For domination I think opening Liberty, then opening Honor (for barb culture), then taking Republic, settler bonus and then the left side of Honor is the optimum strategy.

    You'll get a Great General so with your Heroic Epic your legions and ballista's will get a flat +30% bonus. Later you'll get the promotion bonus poicy which helps keep these units relevant even once they start to obsolete. I think because the Roman UUs have no special promotions Heroic Epic and the promotion bonus policy is pretty important.

    Lets Face it - in Immortal or Diety it's not so much whittling down a city that's the challenge it's getting through the AI carpets first. Once you exhaust an AI army it's pretty easy to knock a city out. On these higher difficulties you'll always be fighting with a smaller army - the Roman UUs set you up to have a smaller but better trained army to even the odds. I guess that sort of mirrors history; small legions vs massive barbarian hordes...

    Statue of Zeus helps with cities but it doesn't really confer any economic advantage outside of 1 culture point. If a Roman player insists of building an early Wonder a well placed Mausoleum of Harlicanissus or Colossus would be better as your main shortage will be gold. But even then it's a huge opportunity cost - Rome has a hard enough setup just trying to find iron and build a heroic epic then trying to get wonders.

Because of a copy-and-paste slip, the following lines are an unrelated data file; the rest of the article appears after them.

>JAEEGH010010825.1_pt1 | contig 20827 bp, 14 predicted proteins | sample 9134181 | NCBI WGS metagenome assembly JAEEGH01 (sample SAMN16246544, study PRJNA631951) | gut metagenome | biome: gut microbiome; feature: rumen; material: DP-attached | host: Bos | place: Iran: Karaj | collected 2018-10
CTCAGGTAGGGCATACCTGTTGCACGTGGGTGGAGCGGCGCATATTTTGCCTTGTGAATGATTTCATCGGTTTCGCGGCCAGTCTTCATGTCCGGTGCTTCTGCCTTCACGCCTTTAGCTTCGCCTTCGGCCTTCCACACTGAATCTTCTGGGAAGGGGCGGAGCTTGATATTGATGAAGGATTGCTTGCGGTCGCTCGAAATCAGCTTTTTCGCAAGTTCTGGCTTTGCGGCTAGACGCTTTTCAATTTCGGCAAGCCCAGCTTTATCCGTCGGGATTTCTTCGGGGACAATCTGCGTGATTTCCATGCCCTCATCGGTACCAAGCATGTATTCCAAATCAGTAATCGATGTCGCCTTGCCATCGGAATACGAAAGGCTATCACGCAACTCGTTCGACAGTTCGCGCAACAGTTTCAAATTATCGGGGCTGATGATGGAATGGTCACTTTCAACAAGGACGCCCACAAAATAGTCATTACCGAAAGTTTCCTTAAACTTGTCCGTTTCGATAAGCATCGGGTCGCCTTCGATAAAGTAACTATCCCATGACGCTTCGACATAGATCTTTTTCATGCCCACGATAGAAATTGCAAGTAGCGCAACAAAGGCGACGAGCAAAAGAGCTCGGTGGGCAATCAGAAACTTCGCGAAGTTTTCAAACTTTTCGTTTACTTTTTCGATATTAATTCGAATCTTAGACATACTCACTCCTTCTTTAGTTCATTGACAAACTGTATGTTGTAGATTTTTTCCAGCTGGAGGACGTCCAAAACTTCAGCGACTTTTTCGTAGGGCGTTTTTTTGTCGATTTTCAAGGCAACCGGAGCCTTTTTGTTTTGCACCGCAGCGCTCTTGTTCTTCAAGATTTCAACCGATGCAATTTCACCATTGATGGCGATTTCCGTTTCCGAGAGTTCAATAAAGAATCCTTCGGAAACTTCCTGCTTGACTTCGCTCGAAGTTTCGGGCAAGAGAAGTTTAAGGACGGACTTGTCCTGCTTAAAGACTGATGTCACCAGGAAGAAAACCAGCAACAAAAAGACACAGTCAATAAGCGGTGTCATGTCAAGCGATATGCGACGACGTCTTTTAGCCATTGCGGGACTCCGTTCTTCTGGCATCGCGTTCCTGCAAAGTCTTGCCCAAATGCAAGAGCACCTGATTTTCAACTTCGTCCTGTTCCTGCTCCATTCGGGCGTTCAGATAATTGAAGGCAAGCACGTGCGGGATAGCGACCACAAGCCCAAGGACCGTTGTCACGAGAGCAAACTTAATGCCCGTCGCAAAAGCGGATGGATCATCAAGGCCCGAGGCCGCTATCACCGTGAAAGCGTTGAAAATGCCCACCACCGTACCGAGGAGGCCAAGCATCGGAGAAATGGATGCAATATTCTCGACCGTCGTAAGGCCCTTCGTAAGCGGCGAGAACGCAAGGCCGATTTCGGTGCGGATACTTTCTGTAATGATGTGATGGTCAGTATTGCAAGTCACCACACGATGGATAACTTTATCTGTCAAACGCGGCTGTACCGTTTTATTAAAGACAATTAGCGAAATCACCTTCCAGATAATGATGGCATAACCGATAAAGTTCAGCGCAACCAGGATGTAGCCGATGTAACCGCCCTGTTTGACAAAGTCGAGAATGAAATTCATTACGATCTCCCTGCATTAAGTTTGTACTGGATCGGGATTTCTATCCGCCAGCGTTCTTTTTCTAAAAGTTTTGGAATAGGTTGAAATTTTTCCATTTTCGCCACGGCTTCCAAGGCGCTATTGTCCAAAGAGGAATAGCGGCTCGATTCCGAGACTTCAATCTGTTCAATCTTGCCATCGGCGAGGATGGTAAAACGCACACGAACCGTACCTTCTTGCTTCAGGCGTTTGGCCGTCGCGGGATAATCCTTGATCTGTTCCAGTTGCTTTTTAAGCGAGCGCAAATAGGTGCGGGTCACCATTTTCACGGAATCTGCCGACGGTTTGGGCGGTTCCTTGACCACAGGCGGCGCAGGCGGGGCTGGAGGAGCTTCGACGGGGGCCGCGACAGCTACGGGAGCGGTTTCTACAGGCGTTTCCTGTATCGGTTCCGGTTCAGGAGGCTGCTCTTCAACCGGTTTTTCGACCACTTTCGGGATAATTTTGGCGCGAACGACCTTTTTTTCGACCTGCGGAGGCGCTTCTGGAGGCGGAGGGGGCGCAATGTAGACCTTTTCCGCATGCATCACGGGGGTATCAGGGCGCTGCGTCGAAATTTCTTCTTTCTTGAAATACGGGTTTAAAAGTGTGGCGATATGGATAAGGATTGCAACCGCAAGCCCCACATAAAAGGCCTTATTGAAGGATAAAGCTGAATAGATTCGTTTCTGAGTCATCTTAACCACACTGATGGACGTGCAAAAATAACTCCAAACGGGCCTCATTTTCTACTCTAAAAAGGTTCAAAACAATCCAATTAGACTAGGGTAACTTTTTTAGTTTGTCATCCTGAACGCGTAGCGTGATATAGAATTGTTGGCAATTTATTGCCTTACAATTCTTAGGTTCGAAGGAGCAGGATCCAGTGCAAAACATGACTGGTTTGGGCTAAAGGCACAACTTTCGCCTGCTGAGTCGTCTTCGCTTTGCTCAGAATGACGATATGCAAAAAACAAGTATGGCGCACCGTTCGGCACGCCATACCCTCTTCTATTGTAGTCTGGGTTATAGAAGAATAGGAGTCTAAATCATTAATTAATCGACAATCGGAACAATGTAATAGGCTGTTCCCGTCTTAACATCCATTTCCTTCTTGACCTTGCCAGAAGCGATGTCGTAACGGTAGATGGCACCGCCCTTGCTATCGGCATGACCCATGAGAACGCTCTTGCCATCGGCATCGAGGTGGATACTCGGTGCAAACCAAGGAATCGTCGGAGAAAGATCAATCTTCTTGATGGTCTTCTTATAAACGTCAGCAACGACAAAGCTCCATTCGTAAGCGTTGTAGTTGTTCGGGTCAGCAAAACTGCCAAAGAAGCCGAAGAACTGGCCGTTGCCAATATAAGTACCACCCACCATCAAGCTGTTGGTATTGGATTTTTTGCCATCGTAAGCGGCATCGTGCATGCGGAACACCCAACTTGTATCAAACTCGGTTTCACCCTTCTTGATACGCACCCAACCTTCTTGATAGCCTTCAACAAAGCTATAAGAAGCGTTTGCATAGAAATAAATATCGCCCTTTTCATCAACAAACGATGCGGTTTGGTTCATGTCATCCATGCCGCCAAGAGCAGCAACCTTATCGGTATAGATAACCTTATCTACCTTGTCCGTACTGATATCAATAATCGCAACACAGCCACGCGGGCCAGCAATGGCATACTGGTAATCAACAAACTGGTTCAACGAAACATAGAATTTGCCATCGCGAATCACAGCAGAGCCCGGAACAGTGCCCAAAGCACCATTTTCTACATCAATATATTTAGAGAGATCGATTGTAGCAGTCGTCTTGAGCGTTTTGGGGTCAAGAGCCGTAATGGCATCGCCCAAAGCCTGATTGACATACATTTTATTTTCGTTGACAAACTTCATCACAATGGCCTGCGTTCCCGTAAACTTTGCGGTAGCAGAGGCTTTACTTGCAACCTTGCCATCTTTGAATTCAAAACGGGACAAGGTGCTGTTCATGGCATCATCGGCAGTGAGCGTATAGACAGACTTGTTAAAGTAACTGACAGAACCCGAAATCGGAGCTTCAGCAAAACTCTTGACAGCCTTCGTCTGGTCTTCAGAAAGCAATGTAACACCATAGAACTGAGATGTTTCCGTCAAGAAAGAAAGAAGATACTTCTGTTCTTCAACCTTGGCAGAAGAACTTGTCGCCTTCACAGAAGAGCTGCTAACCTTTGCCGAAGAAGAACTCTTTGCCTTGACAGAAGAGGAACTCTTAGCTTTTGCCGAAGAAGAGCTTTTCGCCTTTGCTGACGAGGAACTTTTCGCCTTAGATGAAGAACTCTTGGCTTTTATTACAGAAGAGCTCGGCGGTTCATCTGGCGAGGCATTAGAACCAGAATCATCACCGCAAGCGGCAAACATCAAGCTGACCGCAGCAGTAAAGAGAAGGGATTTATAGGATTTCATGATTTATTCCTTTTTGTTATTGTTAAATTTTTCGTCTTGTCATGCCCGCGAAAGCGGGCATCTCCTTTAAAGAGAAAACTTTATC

It feels clumsy to play and it does depend a lot on having a production rich start to get an early army out.
     
  7. joncnunn

    joncnunn Senior Java Wizard Moderator

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    For Domination as Rome, I'd go with Full tradition first.

    Tradition's happiness bonuses for a conquered empire >>> Liberty's.

    Liberty's bonuses are tailored for self founding a lot of cities where you need the faster settler production speed.

    The Honor opener if ONLY taken from the barb bonus actually slows down your policies after around the 6th or 7th because every policy increases the price of the next one.